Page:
Toyohara Kunichika (1835-1900) Nakamura Sojuro as Wakasanosuke from Kanadehon Chushingura, 1885. Oban Triptych.
Click here for a detailed enlargement.
This Kunichika print shows just how modern his vision was and how great the influence of Japanese prints has been in the development of western art. One reads so much about the boldness of say, Degas, and the way that he would appear arbitrarily to ‘crop’ an image - as if seen randomly or in a photograph. Here is Kunichika in a scene from a kabuki drama doing just that. The boldness of the left hand cropping of the dragon screen is astonishing. In a truly modernist way, the paper screen is both an object and a depiction of that object, flat to the plane of the picture, cutting off the great expanse of Prussian blue behind it. Squeezed out by the monumental bulk of the two actors on the right, the screen nevertheless asserts itself like the zip on a Barnett Newman field painting. Kunichika heightens the pictorial tension by allowing Wakasanosuke’s robe to just interrupt its frame at the bottom of the print.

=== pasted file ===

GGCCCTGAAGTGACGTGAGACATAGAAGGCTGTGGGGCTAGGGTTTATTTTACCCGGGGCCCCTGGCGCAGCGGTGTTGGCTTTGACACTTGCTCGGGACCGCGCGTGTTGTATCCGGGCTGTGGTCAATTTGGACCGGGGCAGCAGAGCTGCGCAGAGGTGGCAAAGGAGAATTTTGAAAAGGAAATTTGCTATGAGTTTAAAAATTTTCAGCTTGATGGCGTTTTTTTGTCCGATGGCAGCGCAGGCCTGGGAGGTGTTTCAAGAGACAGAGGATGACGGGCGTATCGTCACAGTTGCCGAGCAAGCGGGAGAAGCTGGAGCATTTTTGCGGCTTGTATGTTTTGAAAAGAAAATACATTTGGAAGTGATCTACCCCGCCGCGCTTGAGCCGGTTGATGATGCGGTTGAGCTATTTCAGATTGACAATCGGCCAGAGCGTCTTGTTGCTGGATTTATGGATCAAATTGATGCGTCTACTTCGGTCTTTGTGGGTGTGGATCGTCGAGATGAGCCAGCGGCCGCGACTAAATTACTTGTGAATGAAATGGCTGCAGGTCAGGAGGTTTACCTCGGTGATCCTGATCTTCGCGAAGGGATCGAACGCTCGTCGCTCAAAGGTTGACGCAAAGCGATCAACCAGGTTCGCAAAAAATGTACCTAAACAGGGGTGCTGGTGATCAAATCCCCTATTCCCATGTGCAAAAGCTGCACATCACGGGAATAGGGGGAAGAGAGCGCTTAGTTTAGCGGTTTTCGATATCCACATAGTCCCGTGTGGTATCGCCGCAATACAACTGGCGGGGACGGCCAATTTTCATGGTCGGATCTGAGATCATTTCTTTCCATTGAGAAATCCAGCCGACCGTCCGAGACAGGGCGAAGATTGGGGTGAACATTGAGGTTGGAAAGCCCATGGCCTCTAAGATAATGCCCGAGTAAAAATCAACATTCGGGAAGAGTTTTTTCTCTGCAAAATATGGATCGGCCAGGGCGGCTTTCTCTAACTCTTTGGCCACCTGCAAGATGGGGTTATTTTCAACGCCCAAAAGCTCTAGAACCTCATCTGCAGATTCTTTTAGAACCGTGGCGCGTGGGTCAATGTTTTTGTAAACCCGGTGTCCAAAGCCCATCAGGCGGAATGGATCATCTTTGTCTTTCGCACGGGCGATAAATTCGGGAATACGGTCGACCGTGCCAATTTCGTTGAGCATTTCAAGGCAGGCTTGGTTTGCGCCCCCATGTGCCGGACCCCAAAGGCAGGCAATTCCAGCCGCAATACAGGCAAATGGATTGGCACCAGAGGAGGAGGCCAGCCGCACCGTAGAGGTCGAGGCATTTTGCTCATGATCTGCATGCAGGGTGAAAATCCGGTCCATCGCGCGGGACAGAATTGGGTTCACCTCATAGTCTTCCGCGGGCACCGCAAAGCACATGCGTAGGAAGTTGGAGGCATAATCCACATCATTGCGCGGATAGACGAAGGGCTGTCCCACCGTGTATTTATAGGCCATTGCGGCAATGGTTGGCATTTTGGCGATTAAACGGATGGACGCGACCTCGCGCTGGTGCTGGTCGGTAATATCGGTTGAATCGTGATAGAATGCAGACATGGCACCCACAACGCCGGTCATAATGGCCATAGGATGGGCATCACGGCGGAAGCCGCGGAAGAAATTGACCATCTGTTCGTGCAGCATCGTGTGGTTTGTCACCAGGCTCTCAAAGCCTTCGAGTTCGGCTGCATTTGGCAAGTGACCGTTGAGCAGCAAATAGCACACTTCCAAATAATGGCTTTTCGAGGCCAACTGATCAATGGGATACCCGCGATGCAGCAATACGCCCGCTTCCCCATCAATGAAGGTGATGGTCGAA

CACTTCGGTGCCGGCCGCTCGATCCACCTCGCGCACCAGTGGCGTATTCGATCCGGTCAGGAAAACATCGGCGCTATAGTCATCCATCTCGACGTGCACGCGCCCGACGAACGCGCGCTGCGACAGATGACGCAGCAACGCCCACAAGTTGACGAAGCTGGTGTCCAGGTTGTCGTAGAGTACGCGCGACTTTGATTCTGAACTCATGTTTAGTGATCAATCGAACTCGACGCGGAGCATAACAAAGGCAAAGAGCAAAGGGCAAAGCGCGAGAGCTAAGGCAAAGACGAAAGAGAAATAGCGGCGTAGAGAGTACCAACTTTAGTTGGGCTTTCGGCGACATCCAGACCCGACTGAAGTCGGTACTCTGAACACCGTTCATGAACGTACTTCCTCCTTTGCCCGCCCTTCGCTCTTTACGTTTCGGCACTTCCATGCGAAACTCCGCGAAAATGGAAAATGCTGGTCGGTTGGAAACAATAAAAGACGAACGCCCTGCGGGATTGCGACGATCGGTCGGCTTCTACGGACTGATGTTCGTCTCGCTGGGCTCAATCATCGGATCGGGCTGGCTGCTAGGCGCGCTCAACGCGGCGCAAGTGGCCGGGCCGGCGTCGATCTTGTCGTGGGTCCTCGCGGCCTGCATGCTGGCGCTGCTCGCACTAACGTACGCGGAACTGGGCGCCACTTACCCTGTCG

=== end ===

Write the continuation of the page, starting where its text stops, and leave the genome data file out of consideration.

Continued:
For me, the print is about the design… it is also the depiction of a scene from one of the many sprawling versions of the Chushingura. There is an earlier series of acts to this dramatic cycle which show the wickedness of Moronao. In the one depicted here, Moronao has attempted to seduce the wife of Wakasanosuke. Wakasanosuke seeks revenge but is dissuaded from doing so. Later in the play, Enya Hangen attacks Moronao for a different slight and the whole revenge tragedy is born. Kunichika shows the determination on the face of Wakasanosuke, (centre) whilst a colleague restrains him with a defensive sword. The dragon on the painted screen is a symbol of Wakasanosuke’s determination and courage.
A really great composition, very fine colour, impression and condition.
71cm x 35cm.